Horror has a very complicated history with queerness. At times it’s been the genre that’s turned queer stereotypes into evil monsters or gratuitous victims of extreme violence (think Sleepaway Camp). In others, it’s the genre that’s created iconic monsters and killers that cast a reflection on society’s fears and those groups that don’t conform to the status quo (Psycho’s Norman Bates, for instance). And yet, their place in the history of queer representation is not static. Some of the most ‘problematic’ queer horror films for instance, have been reclaimed as examples of resistance and confrontation in mass market spaces (a good example of this is A Nightmare on Elm Street 2: Freddy’s Revenge, which has its own Shudder documentary).
Shudder’s new four-part documentary Queer for Fear: The History of Queer Horror looks to be just what audiences need to untangle this complex story and look at the many shifts and changes queerness has experienced in horror. The streaming service took to San Diego Comic-Con to reveal an extended sneak peek of the docuseries, which is executive produced by Hannibal’s Brian Fuller.
According to Shudder’s description of Queer for Fear, the docuseries will stretch as far back as the 19th century to look at literary origins (including the influences and subtexts present in the works of authors like Bram Stoker, Mary Shelley, and Oscar Wilde), the 1920-30’s ‘pansy craze’ (the rise in popularity of drag performers that had been gathering steam since the New York masquerades balls of the 1890s), all the way to the ‘lavender scare’ of the 1950s, the 1980-90’s AIDS crisis, and the present.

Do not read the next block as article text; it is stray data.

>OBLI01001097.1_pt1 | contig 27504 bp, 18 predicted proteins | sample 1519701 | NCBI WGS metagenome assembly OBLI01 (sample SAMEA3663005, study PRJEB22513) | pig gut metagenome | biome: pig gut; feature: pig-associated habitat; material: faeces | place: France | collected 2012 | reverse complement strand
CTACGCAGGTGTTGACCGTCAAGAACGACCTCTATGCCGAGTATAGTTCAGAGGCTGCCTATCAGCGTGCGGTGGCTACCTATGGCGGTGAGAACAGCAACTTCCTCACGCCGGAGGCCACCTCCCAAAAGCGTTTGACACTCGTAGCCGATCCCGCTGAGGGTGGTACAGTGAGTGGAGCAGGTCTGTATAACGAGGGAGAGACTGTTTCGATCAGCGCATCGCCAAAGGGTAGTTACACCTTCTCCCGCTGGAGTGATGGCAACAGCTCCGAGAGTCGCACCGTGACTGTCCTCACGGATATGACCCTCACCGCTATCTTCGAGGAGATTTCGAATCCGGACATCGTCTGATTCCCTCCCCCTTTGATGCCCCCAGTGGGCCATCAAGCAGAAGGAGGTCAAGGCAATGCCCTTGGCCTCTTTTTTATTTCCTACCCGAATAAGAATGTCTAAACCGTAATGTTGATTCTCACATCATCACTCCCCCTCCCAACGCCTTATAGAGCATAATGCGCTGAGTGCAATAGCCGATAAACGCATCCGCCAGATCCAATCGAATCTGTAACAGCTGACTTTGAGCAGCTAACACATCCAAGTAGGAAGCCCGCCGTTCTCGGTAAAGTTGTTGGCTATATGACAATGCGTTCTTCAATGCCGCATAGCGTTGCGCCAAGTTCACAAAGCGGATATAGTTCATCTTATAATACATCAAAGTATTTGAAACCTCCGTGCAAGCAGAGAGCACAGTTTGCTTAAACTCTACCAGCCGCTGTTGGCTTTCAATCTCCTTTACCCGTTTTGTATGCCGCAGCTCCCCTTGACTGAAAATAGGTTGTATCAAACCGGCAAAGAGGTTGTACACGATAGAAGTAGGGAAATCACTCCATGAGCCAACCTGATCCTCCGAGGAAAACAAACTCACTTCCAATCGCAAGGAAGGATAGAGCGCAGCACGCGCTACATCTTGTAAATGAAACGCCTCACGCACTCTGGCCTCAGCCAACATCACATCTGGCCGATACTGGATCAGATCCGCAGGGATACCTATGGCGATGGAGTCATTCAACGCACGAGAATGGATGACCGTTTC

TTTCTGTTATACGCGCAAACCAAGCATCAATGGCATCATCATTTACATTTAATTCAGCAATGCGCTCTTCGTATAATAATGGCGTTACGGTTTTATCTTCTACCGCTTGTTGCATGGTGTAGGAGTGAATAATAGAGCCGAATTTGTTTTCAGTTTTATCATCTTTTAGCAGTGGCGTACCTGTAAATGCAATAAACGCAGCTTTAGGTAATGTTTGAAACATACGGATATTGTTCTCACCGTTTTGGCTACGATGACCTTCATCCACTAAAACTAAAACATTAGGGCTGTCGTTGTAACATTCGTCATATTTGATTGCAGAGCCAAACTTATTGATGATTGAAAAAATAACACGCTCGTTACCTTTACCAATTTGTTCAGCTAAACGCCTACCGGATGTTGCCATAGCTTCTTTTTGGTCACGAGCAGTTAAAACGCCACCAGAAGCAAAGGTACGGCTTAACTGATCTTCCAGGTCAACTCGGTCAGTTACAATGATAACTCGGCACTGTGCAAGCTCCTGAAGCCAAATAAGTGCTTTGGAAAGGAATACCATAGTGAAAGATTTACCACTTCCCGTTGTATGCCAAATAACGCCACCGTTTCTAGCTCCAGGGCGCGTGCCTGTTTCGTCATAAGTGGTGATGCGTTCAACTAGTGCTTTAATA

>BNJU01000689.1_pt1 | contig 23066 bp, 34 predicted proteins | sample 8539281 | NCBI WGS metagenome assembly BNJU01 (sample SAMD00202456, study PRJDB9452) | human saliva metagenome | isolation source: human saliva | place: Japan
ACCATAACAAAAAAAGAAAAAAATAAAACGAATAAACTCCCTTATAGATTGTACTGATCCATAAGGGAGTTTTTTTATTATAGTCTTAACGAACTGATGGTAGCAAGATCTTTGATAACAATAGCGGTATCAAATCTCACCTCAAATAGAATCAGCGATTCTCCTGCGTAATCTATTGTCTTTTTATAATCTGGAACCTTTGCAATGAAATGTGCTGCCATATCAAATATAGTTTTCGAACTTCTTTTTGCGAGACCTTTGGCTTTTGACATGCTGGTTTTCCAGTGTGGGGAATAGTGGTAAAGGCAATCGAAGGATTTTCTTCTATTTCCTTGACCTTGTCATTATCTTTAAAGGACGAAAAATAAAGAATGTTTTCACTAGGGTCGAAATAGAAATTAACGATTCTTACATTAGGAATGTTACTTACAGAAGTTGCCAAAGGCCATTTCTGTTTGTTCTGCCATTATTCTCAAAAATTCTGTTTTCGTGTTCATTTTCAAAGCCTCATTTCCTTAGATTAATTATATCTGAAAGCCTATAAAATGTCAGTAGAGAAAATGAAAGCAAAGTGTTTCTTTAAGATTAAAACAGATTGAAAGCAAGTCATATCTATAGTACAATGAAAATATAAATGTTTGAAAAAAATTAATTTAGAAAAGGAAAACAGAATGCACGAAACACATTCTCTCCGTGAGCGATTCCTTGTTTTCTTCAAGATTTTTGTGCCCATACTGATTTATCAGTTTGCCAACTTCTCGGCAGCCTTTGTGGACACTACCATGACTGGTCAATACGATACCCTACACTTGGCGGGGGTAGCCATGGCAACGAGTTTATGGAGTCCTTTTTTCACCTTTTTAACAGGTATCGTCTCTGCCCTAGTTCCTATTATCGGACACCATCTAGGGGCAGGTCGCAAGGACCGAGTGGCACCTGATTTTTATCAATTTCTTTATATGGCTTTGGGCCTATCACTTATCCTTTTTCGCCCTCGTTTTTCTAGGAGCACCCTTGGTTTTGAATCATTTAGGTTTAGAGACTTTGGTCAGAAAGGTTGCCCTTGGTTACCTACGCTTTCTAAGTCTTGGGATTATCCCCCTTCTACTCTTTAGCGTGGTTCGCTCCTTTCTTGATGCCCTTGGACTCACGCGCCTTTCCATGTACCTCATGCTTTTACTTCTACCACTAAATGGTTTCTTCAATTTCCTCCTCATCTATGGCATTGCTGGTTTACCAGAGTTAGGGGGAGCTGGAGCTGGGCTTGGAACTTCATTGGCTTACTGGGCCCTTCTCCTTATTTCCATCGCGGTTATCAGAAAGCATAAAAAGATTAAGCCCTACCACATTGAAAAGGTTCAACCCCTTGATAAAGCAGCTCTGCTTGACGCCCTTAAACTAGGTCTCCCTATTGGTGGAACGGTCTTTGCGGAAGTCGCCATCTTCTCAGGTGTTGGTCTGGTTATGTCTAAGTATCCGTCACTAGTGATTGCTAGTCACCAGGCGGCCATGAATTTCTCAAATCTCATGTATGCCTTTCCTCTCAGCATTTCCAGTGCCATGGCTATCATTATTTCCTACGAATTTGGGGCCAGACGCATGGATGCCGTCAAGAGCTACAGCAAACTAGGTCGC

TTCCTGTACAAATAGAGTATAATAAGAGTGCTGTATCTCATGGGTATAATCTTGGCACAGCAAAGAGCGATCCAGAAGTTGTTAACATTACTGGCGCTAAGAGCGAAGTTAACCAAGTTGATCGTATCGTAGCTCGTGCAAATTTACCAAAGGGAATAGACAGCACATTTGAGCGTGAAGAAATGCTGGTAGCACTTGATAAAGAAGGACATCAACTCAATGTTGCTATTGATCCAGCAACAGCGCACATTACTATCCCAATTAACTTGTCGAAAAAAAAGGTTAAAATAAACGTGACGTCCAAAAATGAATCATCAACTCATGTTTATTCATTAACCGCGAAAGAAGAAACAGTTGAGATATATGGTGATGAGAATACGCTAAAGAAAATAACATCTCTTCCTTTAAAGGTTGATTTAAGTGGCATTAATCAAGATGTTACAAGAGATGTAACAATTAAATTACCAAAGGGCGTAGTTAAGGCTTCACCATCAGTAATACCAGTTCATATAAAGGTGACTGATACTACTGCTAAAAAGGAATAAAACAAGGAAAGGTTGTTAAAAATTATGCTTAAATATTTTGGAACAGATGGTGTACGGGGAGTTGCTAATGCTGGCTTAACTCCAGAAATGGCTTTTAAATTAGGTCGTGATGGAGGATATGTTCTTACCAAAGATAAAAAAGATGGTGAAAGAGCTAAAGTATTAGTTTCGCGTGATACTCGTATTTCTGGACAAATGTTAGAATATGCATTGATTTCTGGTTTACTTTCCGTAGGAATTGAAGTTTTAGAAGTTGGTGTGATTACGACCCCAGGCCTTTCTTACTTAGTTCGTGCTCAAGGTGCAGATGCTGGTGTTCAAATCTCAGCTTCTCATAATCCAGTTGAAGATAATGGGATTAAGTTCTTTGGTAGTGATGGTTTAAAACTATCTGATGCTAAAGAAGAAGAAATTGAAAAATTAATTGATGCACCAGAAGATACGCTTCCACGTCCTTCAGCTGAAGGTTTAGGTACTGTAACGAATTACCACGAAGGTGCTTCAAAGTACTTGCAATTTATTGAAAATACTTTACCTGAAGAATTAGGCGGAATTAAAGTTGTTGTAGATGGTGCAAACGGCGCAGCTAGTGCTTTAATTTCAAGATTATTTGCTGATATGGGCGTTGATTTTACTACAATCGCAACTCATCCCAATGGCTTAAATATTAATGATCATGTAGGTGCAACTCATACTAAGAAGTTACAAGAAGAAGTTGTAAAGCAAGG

Given how adaptable horror is to the realities of any given context, Queer for Fear is sure to become further confirmation of the genre’s ability hold up a mirror to society in an attempt to scare them into realizing just how terrifying discrimination, Othering, and violence predicated on hate can be.
As is the case with any attempt at capturing the history of something, I’m curious to see what films make it into the story and how much importance is ascribed to them. The extended sneak peek clip Shudder shared seems to present Psycho as a kind of watershed moment in queer horror cinema, for instance. Finding out what other films manage to reach that iconic quality is just one of the reasons viewers will keep coming back for all four episodes.
I for one hope Clive Barker’s work shines through, especially Nightbreed (1990). As a metaphor for the importance of community for ‘outsider’ groups, Nightbreed stands as one of the British author/director’s most impressive and compelling films. Based on Barker’s own novel Cabal, the story follows a man called Aaron Boone as he searches for the mythical underground city of Midian, a place where monsters live without the pressures of being exposed and judged in the outside world. A murderous psychopath learns of Midian and seeks to destroy the monsters’ refuge.
It was a commercial and critical failure for reasons that fit into the common thread of other queer horror films: it was misunderstood and promoted as something that it was not. In Nighbtbreed’’s case, trailers and other promotional material hinted at a slasher movie rather than a dark queer fantasy experience. It should go without saying, Queer for Fear will have a lot of these type of examples to pull from to explain how so many of these horror films fell into cult status and obscurity because of studio interference in the process of building up a film’s identity.
Queer for Fear is set to premiere on September 29th on Shudder and it’s already looking like a crucial piece of horror history that fans and newcomers should definitely take the time to learn about. It follows in the footsteps of Horror Noire: A History of Black Horror (2019), which also premiered on Shudder, in its intention to promote visibility and champion representation. To say it’s one of the year’s most important releases is quite simply an understatement.